2 An Overview of Poverty in the Commonwealth Currently more than 742,000 Virginians live in poverty. This translates to just under 10 percent of Virginia s total population in Poverty is defined as living below the federal poverty level, which for 2007 was approximately $21,000 for a family of four. The federal poverty level is determined annually by the U.S. Department of Health and Human Services and has been criticized as an inadequate measure of what it takes to sustain a family. It is important to note that a number of alternative measures have been proposed that assume a more comprehensive approach to determining the poverty threshold. These alternatives often include estimates of the taxes families pay, the tax credits they receive, other cash transfers, and things such as child care, medical, and transportation costs. These alternatives often result in a slightly higher calculation of the poverty rate. While Virginia ranks well compared to other states in terms of its current poverty rate, the commonwealth has made very little progress in reducing its poverty rate in the past decade. Even during the economic expansion during the mid- 2000s, the poverty rate remained steady (see Figure 1). In addition, because there is a significant lag in the release of poverty data by the Census Bureau, the most current poverty data does not capture the full effects of the recession that began in December As the recession deepens, substantially more Virginians will face poverty. For example, if national unemployment hits 9 percent, it is predicted that up to 218,000 more Virginians will be in poverty. Of those, up to 73,000 will be children. 1 The recently enacted federal Recovery Act is intended to soften the blow of 2 The Commonwealth Institute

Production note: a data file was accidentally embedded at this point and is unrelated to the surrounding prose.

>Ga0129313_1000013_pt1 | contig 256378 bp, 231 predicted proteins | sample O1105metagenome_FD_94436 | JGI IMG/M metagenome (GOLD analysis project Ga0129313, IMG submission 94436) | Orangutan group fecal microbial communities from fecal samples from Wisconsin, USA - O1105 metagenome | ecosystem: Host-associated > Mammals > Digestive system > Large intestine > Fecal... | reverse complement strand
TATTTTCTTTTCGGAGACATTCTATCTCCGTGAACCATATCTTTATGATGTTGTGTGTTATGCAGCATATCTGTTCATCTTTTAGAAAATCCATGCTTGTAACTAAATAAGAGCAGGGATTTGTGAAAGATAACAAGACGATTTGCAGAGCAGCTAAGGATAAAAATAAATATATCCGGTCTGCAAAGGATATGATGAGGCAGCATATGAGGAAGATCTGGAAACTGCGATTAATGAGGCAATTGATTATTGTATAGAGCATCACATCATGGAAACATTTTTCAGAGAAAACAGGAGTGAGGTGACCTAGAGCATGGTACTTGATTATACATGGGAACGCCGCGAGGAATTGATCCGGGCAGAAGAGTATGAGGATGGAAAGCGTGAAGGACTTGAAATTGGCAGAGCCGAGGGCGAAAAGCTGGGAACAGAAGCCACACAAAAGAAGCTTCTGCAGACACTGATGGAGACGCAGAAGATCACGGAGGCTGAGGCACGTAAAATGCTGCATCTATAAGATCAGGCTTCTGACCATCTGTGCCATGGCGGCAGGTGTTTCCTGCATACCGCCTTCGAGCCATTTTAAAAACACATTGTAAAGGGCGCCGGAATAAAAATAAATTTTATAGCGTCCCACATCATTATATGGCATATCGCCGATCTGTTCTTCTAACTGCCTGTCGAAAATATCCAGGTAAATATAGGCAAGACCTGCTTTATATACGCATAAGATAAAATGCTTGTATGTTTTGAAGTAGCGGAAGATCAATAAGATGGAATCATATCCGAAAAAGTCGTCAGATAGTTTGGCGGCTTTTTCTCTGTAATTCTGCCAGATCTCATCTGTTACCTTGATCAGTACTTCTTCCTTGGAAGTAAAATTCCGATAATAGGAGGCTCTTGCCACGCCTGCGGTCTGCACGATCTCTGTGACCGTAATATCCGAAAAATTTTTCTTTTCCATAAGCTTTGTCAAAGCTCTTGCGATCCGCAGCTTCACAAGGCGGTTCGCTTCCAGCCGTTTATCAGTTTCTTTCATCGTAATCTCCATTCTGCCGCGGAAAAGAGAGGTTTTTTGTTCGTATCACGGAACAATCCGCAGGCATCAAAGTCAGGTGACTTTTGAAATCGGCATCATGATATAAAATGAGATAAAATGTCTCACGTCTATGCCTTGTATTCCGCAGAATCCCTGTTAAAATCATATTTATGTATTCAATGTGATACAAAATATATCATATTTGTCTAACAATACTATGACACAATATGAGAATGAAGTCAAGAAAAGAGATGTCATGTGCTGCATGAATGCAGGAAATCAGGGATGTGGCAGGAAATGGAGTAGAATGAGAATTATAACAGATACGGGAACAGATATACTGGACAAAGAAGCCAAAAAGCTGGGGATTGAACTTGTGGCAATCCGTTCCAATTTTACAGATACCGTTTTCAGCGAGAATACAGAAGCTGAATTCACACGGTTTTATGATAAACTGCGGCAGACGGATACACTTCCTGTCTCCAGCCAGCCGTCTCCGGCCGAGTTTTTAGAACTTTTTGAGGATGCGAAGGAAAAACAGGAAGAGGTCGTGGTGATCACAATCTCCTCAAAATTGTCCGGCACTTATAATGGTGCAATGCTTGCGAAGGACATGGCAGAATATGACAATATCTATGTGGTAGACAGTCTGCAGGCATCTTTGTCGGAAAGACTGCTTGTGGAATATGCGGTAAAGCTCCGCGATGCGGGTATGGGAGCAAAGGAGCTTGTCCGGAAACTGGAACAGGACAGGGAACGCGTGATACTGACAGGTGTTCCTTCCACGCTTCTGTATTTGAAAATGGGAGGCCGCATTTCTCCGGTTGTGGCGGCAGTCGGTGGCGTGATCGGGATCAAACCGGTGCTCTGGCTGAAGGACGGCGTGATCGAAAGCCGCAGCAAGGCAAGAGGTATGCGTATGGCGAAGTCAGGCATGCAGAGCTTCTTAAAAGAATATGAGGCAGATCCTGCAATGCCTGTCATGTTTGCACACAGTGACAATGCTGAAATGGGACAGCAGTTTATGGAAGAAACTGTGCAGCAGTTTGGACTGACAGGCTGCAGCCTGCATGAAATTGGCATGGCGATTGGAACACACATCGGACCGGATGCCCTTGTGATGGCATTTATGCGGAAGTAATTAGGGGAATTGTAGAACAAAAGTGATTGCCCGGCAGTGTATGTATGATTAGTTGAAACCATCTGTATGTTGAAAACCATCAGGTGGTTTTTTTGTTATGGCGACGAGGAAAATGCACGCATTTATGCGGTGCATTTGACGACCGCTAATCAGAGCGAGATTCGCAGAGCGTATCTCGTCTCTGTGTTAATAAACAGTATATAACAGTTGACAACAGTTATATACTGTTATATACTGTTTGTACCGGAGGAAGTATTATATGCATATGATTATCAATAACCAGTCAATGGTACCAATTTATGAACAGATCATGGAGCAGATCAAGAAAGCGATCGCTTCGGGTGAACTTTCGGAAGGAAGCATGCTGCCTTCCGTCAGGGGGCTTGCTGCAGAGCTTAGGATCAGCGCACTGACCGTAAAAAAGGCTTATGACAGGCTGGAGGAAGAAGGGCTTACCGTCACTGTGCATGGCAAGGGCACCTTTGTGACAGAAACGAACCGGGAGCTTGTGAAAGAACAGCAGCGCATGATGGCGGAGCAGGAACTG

3 these increases through a variety of improvements to safety net programs, but significant increases in poverty remain likely, especially if Virginia does not take advantage of the federally funded initiatives within the Recovery Act. Although overall poverty rates may be relatively low compared to other states, particular populations within Virginia experience markedly higher rates of poverty. As shown in Figure 2, the poverty rate is highest among African Americans, followed by Hispanics/ Latinos, American Indians, Whites, and lowest among Asians. When looking at Virginia s total population in poverty, more than half of this population is White. About one in three Virginians in poverty is African American and just under one in 10 is Hispanic or Latino. There is a strong link between education and poverty as education rises, poverty becomes increasingly less prevalent. Among Virginians with less than a high school degree or equivalent, one in five lived in poverty in As shown in Figure 3, graduating from high school more than cuts this rate in half, and a bachelor s degree reduces that rate by more than 75 percent. Unlike the overall poverty rate, Virginia s poverty rate among children under 18 has increased over the time period of economic growth leading up to the current downturn. In 2007, for example, more than 233,000 Virginia children lived below the federal poverty level. Among Virginia s children living in poverty, more than half live in deep poverty, which is defined as half of the federal poverty level or for 2007, less than $11,000 for a family of four. Of Virginia s children living in poverty, two-thirds come from a female-headed household. As shown in Figure 4, less than one-fourth of Virginia children in poverty live within a household where two parents are present, and less than 10 percent of children in poverty live in a male-headed household. In addition, studies show that families who receive assistance that keeps them from falling into poverty are more likely to beat the odds and not remain in poverty. For example, research indicates that children who are pushed into poverty during a recession are 13 times 2 more likely to remain in poverty as adults than individuals who do not experience poverty as children. Challenges and Opportunities to Fight Poverty in Virginia The challenges for Virginia are numerous. 1. Virginia s TANF program is not fully reaching its target population and is not as responsive to the recession as it needs to be. As unemployment continues to rise during the recession, public safety net programs such as food stamps and TANF become increasingly more important. As shown in Figure 5, however, the number of people receiving these crucial benefits is not growing in proportion to rising need. Since the start of the current recession, statewide unemployment levels have increased by more than 122 percent. During this same period, the number of households receiving food stamps has grown by just about 18 percent, and the number of people receiving TANF benefits has increased by fewer than 10 percent. As Figure 6 illustrates, there is a substantial gap between the number of Virginia children living in deep poverty and the number of Virginia children receiving TANF. Although this Virginia has made very little progress over the past 20 years in reducing poverty. The Commonwealth Institute 3